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Canadian pot firm Sundial (SNDL) grows stock price

By Monte Stewart


Canadian pot producer Sundial posted a profit in the third quarter - Photo: Shutterstock

Canadian pot producer Sundial’s penny stock price skyrocketed Friday after the company posted a profit in the third quarter, following a year-earlier loss.

Calgary, Alberta-based Sundial’s share price closed up 27.82% at $0.92 on the Nasdaq Capital market, a day after the company reported net income of C$11.31m (US$9.01m) in its quarterly earnings report. Sundial did not provide a breakdown on earnings per share. The company incurred a loss of C$71.40m (US$56.91m) in the third quarter of 2020.

Sundial currently produces and markets cannabis products for the Canadian adult-use market.

Company strong despite challenges

“Our third quarter results reflect the initial impact of the business transformation led by Sundial's team over the last 10 months,” said Zach George, Sundial’s CEO, in a news release accompanying the earnings report. “We remain focussed on sustainable profitability and continued improvement in all aspects of our operations.

“Despite the ongoing challenges facing industry participants, our financial condition has never been stronger. Sundial is uniquely positioned relative to its peers as we seek to delight consumers and become a trusted industry partner.”

Sundial acquired Alcanna, Canada’s largest private liquor retailer subsequent to the end of the third quarter on 7 October, for C$346m (US$275.78m) in stock. In Canada, recreational cannabis is marketed through many private and government-owned liquor stores as well as other retail outlets.

That deal followed on the acquisition of recreational-cannabis retailer and franchisor Inner Spirit, which operates Spiritleaf stores, for C$131m (US$104.41m) in cash and shares in July.  


16,080.90 Price
+0.500% 1D Chg, %
Long position overnight fee -0.0262%
Short position overnight fee 0.0040%
Overnight fee time 22:00 (UTC)
Spread 7.0


0.67 Price
-0.510% 1D Chg, %
Long position overnight fee -0.0753%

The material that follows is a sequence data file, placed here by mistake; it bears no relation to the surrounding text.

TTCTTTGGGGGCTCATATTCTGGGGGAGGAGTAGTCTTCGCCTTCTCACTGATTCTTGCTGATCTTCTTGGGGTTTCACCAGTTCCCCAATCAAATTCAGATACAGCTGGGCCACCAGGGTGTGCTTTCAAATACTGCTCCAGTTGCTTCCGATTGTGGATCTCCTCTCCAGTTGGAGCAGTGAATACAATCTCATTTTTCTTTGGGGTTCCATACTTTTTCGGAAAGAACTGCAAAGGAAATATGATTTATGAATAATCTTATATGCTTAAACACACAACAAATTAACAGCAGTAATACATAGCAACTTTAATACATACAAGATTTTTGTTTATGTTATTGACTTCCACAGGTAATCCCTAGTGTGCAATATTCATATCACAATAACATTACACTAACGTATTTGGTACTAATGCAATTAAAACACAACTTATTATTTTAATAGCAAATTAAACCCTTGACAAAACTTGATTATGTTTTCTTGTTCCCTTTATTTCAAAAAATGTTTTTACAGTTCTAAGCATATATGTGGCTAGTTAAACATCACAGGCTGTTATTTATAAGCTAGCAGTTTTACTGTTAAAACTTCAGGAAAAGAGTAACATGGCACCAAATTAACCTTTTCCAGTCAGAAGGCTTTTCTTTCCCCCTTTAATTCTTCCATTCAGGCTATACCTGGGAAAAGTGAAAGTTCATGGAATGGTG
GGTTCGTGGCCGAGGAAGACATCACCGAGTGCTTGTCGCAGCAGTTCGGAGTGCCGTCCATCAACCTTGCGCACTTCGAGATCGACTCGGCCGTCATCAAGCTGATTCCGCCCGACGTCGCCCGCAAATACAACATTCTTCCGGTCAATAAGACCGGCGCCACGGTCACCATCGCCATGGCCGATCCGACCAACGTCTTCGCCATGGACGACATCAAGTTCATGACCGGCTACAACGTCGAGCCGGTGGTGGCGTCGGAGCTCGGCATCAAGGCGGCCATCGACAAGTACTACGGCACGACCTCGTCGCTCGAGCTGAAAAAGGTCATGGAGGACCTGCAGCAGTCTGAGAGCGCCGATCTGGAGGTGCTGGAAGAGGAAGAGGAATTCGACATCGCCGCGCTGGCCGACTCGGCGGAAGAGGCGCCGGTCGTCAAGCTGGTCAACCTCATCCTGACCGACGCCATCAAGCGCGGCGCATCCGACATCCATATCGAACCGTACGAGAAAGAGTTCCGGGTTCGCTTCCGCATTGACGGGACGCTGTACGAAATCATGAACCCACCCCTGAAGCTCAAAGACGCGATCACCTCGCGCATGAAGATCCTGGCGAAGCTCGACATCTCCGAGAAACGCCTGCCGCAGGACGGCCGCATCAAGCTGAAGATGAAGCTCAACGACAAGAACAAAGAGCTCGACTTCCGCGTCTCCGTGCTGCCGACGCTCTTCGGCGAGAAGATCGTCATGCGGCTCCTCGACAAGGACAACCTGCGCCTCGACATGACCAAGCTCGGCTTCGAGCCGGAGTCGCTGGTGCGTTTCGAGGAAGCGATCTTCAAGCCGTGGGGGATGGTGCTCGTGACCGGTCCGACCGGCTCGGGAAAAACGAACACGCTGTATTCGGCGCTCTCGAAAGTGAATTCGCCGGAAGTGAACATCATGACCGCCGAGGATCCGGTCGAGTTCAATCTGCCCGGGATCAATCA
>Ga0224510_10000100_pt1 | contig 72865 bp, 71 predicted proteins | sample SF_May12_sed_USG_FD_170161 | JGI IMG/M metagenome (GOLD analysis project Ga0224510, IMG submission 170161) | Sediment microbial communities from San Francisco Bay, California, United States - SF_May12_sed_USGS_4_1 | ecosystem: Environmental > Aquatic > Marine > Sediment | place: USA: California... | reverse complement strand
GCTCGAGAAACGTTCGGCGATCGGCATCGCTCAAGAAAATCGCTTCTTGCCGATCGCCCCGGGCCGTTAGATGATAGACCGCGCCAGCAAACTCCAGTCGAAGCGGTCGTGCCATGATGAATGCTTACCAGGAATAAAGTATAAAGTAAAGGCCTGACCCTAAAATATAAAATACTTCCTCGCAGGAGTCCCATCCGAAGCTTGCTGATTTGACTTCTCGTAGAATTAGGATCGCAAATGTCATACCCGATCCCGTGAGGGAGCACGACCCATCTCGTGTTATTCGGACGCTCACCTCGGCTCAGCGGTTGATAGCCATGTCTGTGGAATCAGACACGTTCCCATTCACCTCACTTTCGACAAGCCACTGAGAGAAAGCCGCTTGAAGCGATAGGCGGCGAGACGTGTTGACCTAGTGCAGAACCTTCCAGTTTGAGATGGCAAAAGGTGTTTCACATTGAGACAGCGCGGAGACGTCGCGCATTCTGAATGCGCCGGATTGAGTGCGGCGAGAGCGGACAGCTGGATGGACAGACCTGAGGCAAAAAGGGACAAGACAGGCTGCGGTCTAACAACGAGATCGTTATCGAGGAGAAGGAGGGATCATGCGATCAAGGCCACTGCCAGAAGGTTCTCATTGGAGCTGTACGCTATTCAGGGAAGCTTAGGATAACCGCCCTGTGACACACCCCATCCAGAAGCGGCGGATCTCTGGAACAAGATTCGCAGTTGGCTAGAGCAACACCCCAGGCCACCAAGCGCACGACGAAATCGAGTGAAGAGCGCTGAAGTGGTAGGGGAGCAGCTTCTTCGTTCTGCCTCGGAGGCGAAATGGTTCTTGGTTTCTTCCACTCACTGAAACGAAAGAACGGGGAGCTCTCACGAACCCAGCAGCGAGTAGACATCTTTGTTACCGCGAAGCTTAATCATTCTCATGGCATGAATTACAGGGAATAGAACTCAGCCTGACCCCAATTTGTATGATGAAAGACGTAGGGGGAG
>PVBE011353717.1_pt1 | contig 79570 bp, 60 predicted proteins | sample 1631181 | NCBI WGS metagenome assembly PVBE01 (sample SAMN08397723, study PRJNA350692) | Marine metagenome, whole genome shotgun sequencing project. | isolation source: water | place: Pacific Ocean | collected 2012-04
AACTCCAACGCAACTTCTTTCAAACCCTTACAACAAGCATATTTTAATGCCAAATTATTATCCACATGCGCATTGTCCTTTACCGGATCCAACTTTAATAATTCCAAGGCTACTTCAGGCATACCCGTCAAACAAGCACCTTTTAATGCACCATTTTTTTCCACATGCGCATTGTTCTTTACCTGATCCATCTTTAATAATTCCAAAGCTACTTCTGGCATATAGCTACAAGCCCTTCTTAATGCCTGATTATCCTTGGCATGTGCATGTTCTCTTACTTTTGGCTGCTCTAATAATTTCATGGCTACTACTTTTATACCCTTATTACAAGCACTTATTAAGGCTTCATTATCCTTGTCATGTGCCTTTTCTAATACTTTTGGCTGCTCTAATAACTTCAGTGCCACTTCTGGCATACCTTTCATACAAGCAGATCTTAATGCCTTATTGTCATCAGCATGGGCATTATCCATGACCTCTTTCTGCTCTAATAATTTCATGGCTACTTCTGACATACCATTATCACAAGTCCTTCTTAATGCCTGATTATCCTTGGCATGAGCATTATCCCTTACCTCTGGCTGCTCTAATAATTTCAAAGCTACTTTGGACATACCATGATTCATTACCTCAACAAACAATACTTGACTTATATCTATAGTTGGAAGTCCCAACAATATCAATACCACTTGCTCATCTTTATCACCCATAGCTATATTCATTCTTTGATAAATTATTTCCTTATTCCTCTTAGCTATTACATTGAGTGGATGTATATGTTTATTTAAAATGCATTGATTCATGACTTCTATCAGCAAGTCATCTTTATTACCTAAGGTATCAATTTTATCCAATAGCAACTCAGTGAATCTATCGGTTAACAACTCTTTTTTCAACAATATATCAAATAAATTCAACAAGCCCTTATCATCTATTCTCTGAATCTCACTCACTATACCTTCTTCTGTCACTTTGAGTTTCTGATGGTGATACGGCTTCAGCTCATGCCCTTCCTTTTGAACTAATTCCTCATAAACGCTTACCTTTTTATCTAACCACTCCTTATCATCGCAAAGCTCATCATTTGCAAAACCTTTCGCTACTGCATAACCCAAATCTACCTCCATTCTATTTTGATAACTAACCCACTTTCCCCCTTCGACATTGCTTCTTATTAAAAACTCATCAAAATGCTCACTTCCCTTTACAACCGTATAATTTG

Short position overnight fee 0.0069%
Overnight fee time 22:00 (UTC)
Spread 0.01168

Oil - Crude

71.41 Price
+2.320% 1D Chg, %
Long position overnight fee -0.0204%
Short position overnight fee -0.0015%
Overnight fee time 22:00 (UTC)
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2,004.85 Price
-1.180% 1D Chg, %
Long position overnight fee -0.0198%
Short position overnight fee 0.0116%
Overnight fee time 22:00 (UTC)
Spread 0.50

C$10.5m in adjusted EBITDA

Adjusted earnings before interest, taxation, debt, and amortisation of C$10.5m (US$8.37) contrasted with a third-quarter 2020 EBITDA loss of $4.4m (US$3.51m).

“Our balance-sheet strength enables our team to avoid short-term pressures while working to improve the quality of our decision-making,” said George. “We expect that the achievement of our objectives will result in an aggregate base business that generates free cash flow in 2022.”

Net cannabis segment revenue, which includes cultivation, production, and retail sales, jumped 12% year-over-year to about C$14.40m (US$11.48m) and 57% quarter-over-quarter.

Supply deals with nine provinces

The company said in a management discussion and analysis that it has established supply agreements with nine of the 10 Canadian provinces and has a distribution network that covers 98% of the national recreational-cannabis industry.

Also on Thursday, Sundial announced it will repurchase up C$100m (US$79.71m) of its stock at the prevailing market price at the time of the acquisition.

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The difference between trading assets and CFDs
The main difference between CFD trading and trading assets, such as commodities and stocks, is that you don’t own the underlying asset when you trade on a CFD.
You can still benefit if the market moves in your favour, or make a loss if it moves against you. However, with traditional trading you enter a contract to exchange the legal ownership of the individual shares or the commodities for money, and you own this until you sell it again.
CFDs are leveraged products, which means that you only need to deposit a percentage of the full value of the CFD trade in order to open a position. But with traditional trading, you buy the assets for the full amount. In the UK, there is no stamp duty on CFD trading, but there is when you buy stocks, for example.
CFDs attract overnight costs to hold the trades (unless you use 1-1 leverage), which makes them more suited to short-term trading opportunities. Stocks and commodities are more normally bought and held for longer. You might also pay a broker commission or fees when buying and selling assets direct and you’d need somewhere to store them safely.
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